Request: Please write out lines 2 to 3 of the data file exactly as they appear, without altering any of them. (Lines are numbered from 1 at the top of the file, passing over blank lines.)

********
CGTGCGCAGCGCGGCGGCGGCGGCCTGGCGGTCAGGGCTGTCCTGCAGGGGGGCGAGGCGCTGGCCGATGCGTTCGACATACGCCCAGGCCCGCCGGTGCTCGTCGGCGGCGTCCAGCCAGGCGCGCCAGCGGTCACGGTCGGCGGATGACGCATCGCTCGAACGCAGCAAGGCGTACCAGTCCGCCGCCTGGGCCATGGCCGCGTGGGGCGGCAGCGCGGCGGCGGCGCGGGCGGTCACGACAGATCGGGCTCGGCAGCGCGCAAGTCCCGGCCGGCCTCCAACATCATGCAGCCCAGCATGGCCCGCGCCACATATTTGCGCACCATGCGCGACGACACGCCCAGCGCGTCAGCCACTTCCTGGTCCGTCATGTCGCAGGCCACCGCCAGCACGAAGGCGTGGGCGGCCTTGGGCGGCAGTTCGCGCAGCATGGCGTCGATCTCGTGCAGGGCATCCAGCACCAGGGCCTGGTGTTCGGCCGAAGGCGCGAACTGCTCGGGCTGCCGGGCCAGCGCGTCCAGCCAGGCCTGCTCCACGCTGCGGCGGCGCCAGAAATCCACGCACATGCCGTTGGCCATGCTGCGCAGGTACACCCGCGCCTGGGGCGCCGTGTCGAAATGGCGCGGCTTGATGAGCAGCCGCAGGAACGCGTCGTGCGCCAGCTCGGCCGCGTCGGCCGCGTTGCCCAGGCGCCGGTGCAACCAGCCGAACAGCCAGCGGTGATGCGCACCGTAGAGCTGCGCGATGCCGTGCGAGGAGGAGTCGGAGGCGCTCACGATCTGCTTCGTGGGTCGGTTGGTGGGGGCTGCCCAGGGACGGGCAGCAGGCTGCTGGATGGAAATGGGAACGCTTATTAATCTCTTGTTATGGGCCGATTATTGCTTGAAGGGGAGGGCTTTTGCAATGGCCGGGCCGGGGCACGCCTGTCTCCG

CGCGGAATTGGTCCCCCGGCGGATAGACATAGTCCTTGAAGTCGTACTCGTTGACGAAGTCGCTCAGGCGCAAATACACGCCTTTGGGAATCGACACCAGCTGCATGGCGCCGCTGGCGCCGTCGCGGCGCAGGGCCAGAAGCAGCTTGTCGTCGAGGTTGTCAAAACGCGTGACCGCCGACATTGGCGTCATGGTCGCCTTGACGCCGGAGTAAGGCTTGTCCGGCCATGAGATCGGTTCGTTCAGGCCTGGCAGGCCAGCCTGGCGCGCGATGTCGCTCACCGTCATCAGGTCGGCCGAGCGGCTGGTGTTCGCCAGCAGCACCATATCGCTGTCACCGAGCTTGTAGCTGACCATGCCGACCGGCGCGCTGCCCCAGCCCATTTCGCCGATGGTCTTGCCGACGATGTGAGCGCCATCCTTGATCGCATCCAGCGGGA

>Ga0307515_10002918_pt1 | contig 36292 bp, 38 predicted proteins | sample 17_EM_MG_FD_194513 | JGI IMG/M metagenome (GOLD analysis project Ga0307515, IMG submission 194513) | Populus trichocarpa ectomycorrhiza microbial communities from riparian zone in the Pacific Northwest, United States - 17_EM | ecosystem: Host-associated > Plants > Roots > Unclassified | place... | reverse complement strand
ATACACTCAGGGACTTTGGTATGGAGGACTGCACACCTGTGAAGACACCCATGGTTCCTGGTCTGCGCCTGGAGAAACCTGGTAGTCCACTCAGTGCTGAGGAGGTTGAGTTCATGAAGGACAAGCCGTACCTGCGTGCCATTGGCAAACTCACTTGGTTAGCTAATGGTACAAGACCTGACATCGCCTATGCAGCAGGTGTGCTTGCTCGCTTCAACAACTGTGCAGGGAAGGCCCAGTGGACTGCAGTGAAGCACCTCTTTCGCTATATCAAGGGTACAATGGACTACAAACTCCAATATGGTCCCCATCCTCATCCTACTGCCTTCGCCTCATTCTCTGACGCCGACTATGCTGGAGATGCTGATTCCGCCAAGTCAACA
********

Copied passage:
CGCGGAATTGGTCCCCCGGCGGATAGACATAGTCCTTGAAGTCGTACTCGTTGACGAAGTCGCTCAGGCGCAAATACACGCCTTTGGGAATCGACACCAGCTGCATGGCGCCGCTGGCGCCGTCGCGGCGCAGGGCCAGAAGCAGCTTGTCGTCGAGGTTGTCAAAACGCGTGACCGCCGACATTGGCGTCATGGTCGCCTTGACGCCGGAGTAAGGCTTGTCCGGCCATGAGATCGGTTCGTTCAGGCCTGGCAGGCCAGCCTGGCGCGCGATGTCGCTCACCGTCATCAGGTCGGCCGAGCGGCTGGTGTTCGCCAGCAGCACCATATCGCTGTCACCGAGCTTGTAGCTGACCATGCCGACCGGCGCGCTGCCCCAGCCCATTTCGCCGATGGTCTTGCCGACGATGTGAGCGCCATCCTTGATCGCATCCAGCGGGA

>Ga0307515_10002918_pt1 | contig 36292 bp, 38 predicted proteins | sample 17_EM_MG_FD_194513 | JGI IMG/M metagenome (GOLD analysis project Ga0307515, IMG submission 194513) | Populus trichocarpa ectomycorrhiza microbial communities from riparian zone in the Pacific Northwest, United States - 17_EM | ecosystem: Host-associated > Plants > Roots > Unclassified | place... | reverse complement strand